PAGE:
Eighteen times, Ernie Els
has driven down Magnolia Lane for a Masters Tournament, but perhaps never with more personal satisfaction than he will this year.
After barely failing to qualify to play Augusta last year for the first time since 1993 and not getting a special international exemption that many people believed Els deserved, the Hall of Famer returns triumphant as the reigning British Open champion.
It was one of the many perks Els relished after earning his second Claret Jug in spectacular comeback fashion at Royal Lytham & St. Annes.
“To be honest, that evening after I won, that was one of the first things we talked about,” Els said. “For the next five years I’m in all of the majors, and that includes, obviously, Augusta.”
The Augusta chance even prompted Els to call one of his dear friends – a prominent member at Augusta National – from his after party in England just to rub it in a little.
“I said, ‘I’ll see you at Augusta for the next five years,’ ” Els said with a smile. “It was all said in jest, but he knew what I was saying.”
Els’ absence left a noticeable void in the 2012 field. Reigning champion Charl Schwartzel dearly missed his idol’s presence.
“Ernie has always been my hero, and to last year not see him there didn’t seem right,” Schwartzel said. “To have him back is great. He’ll always be a legend.”
Els is actually content with what some perceived as a snub from Augusta and believes it helped him three months later regain a place on that major pedestal after 10 years of various heartaches.
“Maybe last year was a good thing, because going in there, my game was coming around, I was playing good golf,” he said. “But when I didn’t get in (the Masters), I was actually glad I didn’t – especially late.”
In many ways, his victory over Adam Scott at Lytham was the most satisfying major victory of Els’ career. It had been 10 years since his last major title at Muirfield in 2002, and his game seemed on an inexorable slide.
He struggled with his putting, including several excruciating moments that cost him tournaments. He could have secured a Masters invitation at the Tampa event if not for a couple of short yips down the stretch.
“Last year’s is going to be right up there,” Els said. “Just because ’11 was such a really tough year. I’ve had tough years before but I was like, ‘Man!’ Then to come back and have a good start to the year and feel my confidence coming. That’s all you can ask for. Winning a major like that and making those putts on the last nine and making that putt on 18 has got to be one of the best.”
Part of his satisfaction was from performing in front of his children. His daughter, Samantha, was only 3, and his wife, Liezl, was pregnant with their son, Ben, when Els last won a major in 2002. Ben, who was diagnosed with autism in 2009, was glued to the television from their home in London as Els rallied to win on the second nine.
“To do that with Ben watching and knowing what was going on, that was special,” Els said. “Both my kids were just so delighted. It was really cool to let them know their dad’s not a bad golfer.”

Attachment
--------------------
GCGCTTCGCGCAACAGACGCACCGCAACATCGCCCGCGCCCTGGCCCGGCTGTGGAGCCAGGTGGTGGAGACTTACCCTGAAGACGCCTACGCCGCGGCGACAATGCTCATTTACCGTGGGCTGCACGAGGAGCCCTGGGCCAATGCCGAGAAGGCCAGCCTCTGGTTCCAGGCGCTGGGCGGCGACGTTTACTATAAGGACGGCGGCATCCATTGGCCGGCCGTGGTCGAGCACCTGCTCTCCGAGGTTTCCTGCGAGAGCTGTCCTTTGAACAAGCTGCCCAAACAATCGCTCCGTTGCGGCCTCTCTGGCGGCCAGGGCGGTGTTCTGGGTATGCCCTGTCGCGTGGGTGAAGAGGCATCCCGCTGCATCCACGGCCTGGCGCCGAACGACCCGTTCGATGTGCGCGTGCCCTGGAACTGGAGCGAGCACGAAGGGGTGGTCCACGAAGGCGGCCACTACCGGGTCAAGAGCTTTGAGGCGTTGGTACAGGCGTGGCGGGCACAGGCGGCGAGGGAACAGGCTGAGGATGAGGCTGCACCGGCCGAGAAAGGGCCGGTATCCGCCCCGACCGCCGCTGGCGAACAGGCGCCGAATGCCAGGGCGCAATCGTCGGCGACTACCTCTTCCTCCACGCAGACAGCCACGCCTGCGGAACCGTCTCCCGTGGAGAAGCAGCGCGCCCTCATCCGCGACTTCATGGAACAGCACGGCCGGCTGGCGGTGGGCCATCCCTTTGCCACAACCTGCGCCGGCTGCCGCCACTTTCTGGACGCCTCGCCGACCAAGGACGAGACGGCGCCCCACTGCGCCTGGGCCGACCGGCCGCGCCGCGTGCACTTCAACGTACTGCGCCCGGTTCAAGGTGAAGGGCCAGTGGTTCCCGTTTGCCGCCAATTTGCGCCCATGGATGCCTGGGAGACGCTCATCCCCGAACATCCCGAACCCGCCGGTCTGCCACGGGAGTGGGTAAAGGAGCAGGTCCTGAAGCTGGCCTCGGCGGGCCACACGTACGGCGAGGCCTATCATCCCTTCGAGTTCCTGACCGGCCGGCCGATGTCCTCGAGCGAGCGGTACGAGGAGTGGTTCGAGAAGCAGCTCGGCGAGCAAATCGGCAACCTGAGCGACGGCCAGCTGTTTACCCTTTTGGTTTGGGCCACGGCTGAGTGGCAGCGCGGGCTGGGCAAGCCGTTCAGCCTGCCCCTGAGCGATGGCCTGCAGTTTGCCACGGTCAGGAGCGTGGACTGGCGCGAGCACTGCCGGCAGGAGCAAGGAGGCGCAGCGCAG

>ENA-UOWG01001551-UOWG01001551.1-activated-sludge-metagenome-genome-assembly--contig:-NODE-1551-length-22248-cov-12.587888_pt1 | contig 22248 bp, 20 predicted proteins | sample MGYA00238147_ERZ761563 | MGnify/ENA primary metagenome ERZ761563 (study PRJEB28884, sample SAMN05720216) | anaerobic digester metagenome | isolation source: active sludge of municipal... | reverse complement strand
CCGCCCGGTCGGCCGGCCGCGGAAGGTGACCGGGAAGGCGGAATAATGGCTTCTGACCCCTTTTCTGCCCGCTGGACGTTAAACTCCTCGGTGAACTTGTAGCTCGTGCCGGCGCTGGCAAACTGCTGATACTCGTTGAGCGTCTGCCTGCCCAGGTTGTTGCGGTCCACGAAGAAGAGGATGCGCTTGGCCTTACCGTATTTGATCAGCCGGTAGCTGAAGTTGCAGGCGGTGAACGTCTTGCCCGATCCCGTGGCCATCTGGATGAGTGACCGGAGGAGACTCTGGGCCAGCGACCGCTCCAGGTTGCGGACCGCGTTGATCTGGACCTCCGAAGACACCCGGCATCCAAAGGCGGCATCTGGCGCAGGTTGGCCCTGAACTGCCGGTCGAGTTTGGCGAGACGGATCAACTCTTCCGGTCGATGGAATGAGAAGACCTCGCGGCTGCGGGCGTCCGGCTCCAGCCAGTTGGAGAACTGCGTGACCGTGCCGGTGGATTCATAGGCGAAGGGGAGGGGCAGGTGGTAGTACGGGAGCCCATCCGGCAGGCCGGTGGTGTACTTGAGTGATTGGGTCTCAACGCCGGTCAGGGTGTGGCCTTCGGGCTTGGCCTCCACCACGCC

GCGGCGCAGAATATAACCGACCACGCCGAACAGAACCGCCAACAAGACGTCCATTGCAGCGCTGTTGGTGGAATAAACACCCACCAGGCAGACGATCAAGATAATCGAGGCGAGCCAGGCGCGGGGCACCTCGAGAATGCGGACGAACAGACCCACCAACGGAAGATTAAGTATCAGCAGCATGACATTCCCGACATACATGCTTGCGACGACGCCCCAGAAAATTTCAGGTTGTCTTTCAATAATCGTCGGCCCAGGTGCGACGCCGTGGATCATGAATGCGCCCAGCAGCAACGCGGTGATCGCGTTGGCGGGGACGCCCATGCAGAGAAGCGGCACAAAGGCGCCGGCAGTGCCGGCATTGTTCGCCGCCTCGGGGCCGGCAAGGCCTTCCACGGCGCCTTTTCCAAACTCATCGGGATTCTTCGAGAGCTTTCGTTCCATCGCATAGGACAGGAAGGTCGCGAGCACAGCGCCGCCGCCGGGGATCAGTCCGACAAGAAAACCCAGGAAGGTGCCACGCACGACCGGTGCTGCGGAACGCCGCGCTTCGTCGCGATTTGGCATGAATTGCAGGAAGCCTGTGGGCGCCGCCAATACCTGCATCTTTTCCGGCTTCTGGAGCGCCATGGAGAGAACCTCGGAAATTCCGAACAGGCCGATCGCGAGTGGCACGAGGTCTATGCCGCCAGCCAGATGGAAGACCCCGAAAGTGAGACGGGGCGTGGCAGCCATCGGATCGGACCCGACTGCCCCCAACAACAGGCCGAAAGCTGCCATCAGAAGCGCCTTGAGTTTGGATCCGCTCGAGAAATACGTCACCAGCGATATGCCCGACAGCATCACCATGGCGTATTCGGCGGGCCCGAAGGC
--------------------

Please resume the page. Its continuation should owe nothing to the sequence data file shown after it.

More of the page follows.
At age 43 with four major titles and a bust already enshrined in the World Golf Hall of Fame, Els isn’t content to simply drift into the sunset. As immensely satisfying as his triumph at Royal Lytham was, it also proved to him that his game still rates among the best.
“I know I’m getting older and so on, but I’m going to get a venue which I like and my game might be right on again and – who knows? – I might make another run at maybe a couple.” he said of the majors. “We’ve got a great run this year with Muirfield and Merion and Oak Hill, so it’s a big year to have your game together.”
To that end, Els will continue limiting his alcohol consumption, which he credited for helping him win the Open. A notorious partier going back to his teenage days, Els has curbed the excesses that characterized his lifestyle away from the golf course.
“You should ask my wife,” he said with a laugh. “I don’t think I’m totally grown up yet, but I’m growing up. I’m not completely off it. That night after the Open and when I went to South Africa with all my friends in December, we had a lot of stuff out of that (claret) jug. But for the most part I’m really quite a changed guy. Take it a little bit easier.”
Els said the epiphany he had last summer has had a great effect on his renewed success.
“I kind of woke up one day and said, ‘If I never have another party, I’m still way ahead of the game,’ ” he said. “Just do your thing and get on with it. I think the whole game is a little different. Those Monday mornings aren’t as bad, and now you can actually recover and get your body in better shape and be ready to go at a better rate.
“I’m definitely a little different nowadays.”
With two runner-up finishes among his many years competing at Augusta, Els knows what he is capable of at the Masters. The fact that some people had written him off only fuels his desire to return.
“Hey, they think I’m done,” he said. “You know, we are not quite done yet. We will see where it goes.”
For at least the next five years, Els will go wherever the majors go content that there is nothing left for him to prove.
“You get older and start looking at the game and what it’s given you and some things you haven’t taken advantage of,” he said. “But it’s still such a special thing, win or lose, to go back to places like that.”